DFRPG / Re: Wizard power level without the Laws of Magic
« on: April 04, 2015, 05:52:49 PM »
I'd really suggest a rethink, cause you're missing out on an amazing set of GM tools. Remember that Jim wrote them in the first place because of the stories he wanted to tell.

First off, there are the laws to prevent spells that shut down stories.  Mind reading and looking into the past kill almost any story that involves secrets or 'who did what to whom'. So, the third, 4th and 6th laws.  Also note that there are workarounds Harry uses, but they all complicate/make interesting the story.  Soulgaze & using the Sight can give you indirect evidence about whether a person did or could have done something, but it doesn't give any solid proof. Plus, using either puts you at risk of 'see Cthulhu in their head, go temporarily insane' syndrome.

Then you have the laws that influence how the story will go, and what kinds of things the heroes will do.  1st law isn't just 'no kill', it is 'no kill with magic'. That means you will see wizards fighting with revolvers, swords, flaming ghostly chains, etc instead of tossing fireballs. Also, it is don't kill souls/free willed folks.  So humans are definitely out, animals & a lot of monsters are fine, and then you have things like WC vampires that generate should I /shouldn't I stories.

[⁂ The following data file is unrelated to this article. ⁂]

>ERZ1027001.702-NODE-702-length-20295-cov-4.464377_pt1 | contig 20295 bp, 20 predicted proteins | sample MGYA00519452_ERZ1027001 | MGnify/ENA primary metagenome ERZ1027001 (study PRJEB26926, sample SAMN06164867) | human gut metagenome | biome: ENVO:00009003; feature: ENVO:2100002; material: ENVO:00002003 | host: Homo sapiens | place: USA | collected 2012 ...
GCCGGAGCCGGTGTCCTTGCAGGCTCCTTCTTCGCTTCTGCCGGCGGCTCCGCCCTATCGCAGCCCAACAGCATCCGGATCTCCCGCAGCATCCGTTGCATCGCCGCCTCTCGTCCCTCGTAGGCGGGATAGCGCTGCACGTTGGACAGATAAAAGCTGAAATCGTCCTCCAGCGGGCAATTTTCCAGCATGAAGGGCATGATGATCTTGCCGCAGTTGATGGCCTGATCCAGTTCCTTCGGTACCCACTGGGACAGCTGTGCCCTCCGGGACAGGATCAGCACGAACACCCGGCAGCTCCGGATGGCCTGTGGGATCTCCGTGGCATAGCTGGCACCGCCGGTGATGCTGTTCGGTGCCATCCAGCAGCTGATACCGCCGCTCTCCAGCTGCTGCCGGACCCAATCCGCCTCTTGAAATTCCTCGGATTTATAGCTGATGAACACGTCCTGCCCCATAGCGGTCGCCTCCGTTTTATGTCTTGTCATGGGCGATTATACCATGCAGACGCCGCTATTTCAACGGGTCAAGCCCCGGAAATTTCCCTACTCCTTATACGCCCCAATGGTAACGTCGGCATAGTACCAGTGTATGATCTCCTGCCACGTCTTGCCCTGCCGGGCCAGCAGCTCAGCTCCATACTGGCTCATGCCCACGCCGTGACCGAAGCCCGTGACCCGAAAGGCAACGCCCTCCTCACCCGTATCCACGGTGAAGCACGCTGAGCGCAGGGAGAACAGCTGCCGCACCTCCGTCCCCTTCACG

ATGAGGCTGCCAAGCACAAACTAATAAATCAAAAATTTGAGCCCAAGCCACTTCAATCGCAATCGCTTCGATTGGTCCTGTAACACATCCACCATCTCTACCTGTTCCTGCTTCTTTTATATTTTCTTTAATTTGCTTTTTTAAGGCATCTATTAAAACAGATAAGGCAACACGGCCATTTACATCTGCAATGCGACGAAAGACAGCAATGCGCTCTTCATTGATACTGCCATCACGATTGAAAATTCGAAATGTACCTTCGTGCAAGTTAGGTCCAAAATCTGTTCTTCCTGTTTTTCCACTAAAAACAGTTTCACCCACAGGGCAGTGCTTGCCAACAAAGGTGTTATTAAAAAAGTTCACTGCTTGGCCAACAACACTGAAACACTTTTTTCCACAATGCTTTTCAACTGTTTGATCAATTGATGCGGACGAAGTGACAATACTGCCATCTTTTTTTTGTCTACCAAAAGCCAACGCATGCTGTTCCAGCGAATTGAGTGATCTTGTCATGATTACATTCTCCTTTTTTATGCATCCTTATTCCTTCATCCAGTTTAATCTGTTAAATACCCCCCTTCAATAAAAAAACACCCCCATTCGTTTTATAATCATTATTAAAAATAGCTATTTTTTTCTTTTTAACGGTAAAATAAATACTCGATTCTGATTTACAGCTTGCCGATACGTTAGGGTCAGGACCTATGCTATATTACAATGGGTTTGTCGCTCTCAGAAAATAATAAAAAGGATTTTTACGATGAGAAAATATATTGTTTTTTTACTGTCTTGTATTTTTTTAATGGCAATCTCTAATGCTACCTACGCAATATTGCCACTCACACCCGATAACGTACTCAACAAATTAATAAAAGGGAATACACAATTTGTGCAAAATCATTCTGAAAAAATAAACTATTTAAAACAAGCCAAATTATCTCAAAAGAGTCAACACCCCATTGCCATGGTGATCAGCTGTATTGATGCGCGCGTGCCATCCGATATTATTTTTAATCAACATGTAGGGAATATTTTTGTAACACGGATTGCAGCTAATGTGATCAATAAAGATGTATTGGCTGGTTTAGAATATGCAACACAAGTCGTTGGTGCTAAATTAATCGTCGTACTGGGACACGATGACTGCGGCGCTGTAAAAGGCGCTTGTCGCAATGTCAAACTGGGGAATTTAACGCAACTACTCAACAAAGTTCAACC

If you WANT fireballs, you could drop this law entirely.  BUT, say you want heroes to toast badguys, but don't want the hero toasting the town guard.  Then, come up with a fancy version of 'PC races are no-nos, but Orks are a soulless hivemind created by Orcus, so they are fair game." Maybe a deity filled in the details.

Other laws and story: 2. Don't turn your enemies into cockroaches and step on them. 4, 5, and 7. Good guys don't use Charm Person, Animate Dead, or Speak with Illithid.  If you want cockroaches, charmed minions, zombie mine detectors, etc, just change the law.

Another benefit. Bad guys can break all these rules, so if you want a bad guy necromancer it's fine, he'll just be crazy and maniacal laughter.

And finally, they create stories abut Heroes skirting the edge, or the consequences of breaking the laws.  Harry: angst abut breaking 1st law, loophole finding to animate Sue, Molly and her various mind magics.

TLDR, tweaking the laws can be very good for your game. Tossing might be extreme.

DFRPG / Re: Blocks versus Shapeshifters
« on: August 05, 2014, 04:25:57 PM »
For clarification:  Assume target is lycanthropic or other were-type.  I'm starting to think something based on their Catch would be more appropriate.  My thanks to everyone who chimed in.

Given that, binding/handcuff/collar could work.  Human legs always become back legs, arms become forelegs etc, and you always shift to the same shape.  So, use a tight collar, a celestial-monkey-brand shrinking headband, a ziptie bracelet, etc.  The trick is you put it on a body part that will get bigger if they shapeshift. A collar for instance: if you shift without breaking out of the collar, you start choking yourself. Resist the block with Might.